THE DIE-HARD never gives up.  His proudest moment was sitting through a 2-hour rain delay to watch his Kansas City Royals lose a thrilling non-divisional game to the Texas Rangers in 14 innings, and then renewing his season tickets.  Yipiee-ki-yay, Mister Falcon.

THE APOLOGIST is an extreme Homer or Die Hard who takes optimism too far.  They will defend their team, players and front-office decision to the bitter end, right or wrong.  They’re optimistic to a fault.  To their credit:  If you can’t change your team, why not change your point of view?

THE UNDERDOG is the polar opposite of the Front Runner.  Claims moral superiority but may be as irrational as any of them.  The Underdog fan cheers for the team who’s not supposed to win.  Consider this fake scenario though:  You want to see the Milwaukee Bucks beat the Miami Heat, but maybe all of Miami just donated $100 to “Sick Grandmas United” while the Milwaukee Bucks are saving their $100 to wager on puppy boxing.  Listen, we can’t accurately gauge the moral superiority of every match up, but the underdog assumption is a convenient place to start.

THE HATER. Everyone “hates” the opponent, but a true hater goes above and beyond to suck the fun out of the game.  Instead of focusing on their own team, they’re too busy chanting that the other team sucks.  They could even hate their own team for not being perfect enough.  They embrace the dark side of fandom we all struggle with.  It’s fun in small doses but dangerous in large ones.  Maybe their team never won a championship, or dad never gave them a compliment.  Or maybe they’re just dicks.  See Also: The Contrarian.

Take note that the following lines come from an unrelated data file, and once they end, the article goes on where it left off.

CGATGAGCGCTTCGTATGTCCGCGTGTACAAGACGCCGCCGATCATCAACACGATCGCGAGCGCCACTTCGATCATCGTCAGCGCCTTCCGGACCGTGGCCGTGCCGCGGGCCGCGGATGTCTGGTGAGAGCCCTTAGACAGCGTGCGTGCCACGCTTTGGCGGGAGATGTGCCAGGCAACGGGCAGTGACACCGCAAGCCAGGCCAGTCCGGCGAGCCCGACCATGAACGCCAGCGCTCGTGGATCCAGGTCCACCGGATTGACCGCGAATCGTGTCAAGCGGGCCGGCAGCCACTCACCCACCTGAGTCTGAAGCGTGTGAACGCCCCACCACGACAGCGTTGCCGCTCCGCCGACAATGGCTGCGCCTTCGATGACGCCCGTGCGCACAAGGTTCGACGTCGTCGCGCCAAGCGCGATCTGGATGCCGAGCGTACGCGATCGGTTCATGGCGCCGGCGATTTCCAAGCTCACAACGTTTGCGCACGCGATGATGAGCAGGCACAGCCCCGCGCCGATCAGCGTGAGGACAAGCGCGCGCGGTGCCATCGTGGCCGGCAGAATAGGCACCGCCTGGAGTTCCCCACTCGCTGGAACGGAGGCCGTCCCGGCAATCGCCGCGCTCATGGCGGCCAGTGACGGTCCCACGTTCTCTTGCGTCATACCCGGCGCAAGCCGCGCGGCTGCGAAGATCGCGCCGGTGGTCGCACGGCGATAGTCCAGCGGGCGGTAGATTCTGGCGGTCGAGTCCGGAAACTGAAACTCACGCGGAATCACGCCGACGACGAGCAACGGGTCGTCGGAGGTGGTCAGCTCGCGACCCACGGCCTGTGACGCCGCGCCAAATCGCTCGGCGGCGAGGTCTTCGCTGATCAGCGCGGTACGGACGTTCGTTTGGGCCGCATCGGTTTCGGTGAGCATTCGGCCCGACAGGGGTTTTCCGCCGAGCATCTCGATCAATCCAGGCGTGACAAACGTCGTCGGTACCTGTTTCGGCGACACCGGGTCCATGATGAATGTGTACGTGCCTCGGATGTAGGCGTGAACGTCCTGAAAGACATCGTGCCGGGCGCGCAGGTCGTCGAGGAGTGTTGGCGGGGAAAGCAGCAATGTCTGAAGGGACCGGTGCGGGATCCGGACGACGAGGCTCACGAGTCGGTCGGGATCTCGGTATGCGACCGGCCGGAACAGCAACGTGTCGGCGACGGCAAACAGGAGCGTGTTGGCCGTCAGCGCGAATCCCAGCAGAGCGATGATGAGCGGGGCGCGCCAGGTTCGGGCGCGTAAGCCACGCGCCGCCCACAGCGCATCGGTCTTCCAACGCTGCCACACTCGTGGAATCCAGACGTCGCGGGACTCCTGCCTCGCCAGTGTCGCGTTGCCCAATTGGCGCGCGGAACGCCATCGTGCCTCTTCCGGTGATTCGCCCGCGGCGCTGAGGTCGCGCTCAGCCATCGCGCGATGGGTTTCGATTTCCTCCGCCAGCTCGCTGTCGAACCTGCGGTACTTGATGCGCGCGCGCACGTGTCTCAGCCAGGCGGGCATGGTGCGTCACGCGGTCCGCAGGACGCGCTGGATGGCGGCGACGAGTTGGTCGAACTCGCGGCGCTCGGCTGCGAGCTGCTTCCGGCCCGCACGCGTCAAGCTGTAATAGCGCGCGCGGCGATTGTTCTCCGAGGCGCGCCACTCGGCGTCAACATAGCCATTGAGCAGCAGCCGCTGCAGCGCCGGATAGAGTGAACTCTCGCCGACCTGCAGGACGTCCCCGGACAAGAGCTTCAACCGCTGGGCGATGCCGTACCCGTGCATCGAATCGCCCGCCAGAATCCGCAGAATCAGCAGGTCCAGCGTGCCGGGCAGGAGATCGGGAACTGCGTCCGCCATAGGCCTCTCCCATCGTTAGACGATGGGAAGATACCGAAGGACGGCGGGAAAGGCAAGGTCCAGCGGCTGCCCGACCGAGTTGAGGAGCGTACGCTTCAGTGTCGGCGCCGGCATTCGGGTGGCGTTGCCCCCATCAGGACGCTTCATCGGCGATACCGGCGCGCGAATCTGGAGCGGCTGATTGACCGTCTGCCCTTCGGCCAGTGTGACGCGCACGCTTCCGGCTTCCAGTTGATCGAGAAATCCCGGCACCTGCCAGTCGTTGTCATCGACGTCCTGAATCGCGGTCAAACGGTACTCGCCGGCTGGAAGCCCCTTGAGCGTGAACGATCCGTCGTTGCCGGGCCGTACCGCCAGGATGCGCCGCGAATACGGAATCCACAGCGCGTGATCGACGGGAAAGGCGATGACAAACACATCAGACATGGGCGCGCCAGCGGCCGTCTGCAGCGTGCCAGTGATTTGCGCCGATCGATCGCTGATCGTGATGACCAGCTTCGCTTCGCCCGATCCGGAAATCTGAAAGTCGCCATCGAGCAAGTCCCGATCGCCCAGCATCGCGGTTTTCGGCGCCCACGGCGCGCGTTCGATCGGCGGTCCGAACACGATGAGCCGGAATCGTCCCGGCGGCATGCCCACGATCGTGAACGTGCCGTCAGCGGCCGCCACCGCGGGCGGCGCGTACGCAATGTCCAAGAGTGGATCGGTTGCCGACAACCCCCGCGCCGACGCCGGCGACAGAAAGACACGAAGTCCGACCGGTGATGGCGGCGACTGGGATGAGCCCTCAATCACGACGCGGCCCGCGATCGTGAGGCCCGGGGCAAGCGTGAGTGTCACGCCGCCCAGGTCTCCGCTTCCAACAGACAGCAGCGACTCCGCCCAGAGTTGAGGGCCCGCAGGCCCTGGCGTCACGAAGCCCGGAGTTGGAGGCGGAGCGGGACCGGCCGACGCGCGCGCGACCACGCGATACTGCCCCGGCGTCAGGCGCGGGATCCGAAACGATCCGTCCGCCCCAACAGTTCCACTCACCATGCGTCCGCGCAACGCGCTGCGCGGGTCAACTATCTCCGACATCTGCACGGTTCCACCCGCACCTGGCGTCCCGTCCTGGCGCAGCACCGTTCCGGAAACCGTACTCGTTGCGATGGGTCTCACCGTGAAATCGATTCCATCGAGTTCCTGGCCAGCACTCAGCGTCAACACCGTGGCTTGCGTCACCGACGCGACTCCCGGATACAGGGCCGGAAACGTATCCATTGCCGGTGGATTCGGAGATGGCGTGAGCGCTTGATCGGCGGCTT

THE CASUAL FANThese are the innocuous fans your team draws when they’re doing well.  They are probably only at the game because they got free tickets at work.  Also, there is beer.  Don’t take the casual fans for granted, they help fill seats for the big games.  Like extras in a movie, they add to the atmosphere.

THE ARMCHAIR QUARTERBACK could have caught that ball, made that shot, completed that pass, properly managed the clock, drafted the right players, made the right game plan, made the right call, “Coulda’ took state”, you get the idea.  They call sports talk shows with all the answers.

THE FANTASY PLAYER is a mercenary among fans, or perhaps a Level 30 Dark Mage, as they’ve turned the season into their own Dungeons and Dragons adventure.  They’ll cheer for the Seattle Seahawk’s quarterback, but also for the Saints defense to limit him to a field goal so his pretend football team can win him money.  (Yes, I have two fantasy football teams.  Huzzah!)

THE RATIONAL side of fans knows that “It’s just a game”.  Sports can have strong influence on a local psyche or economy.  Yeah, sports are a part of reality, but the rational fan doesn’t get sucked too far in.  He’ll admit, among the booing crowd, that his team just got a perfectly justified yellow card or that the ball did – in fact – hit the ground.  It doesn’t mean they can’t have enthusiasm.  The Rational fan knows yelling at the TV won’t help, but probably still does it.  They understand that all fans – even Raider fans – have a strong, valid bond with their team and there’s a lot of randomness to who you cheer for anyway.

Scott Jones played the part of a bottle of Gates BBQ Sauce during a Mascot indoor soccer game.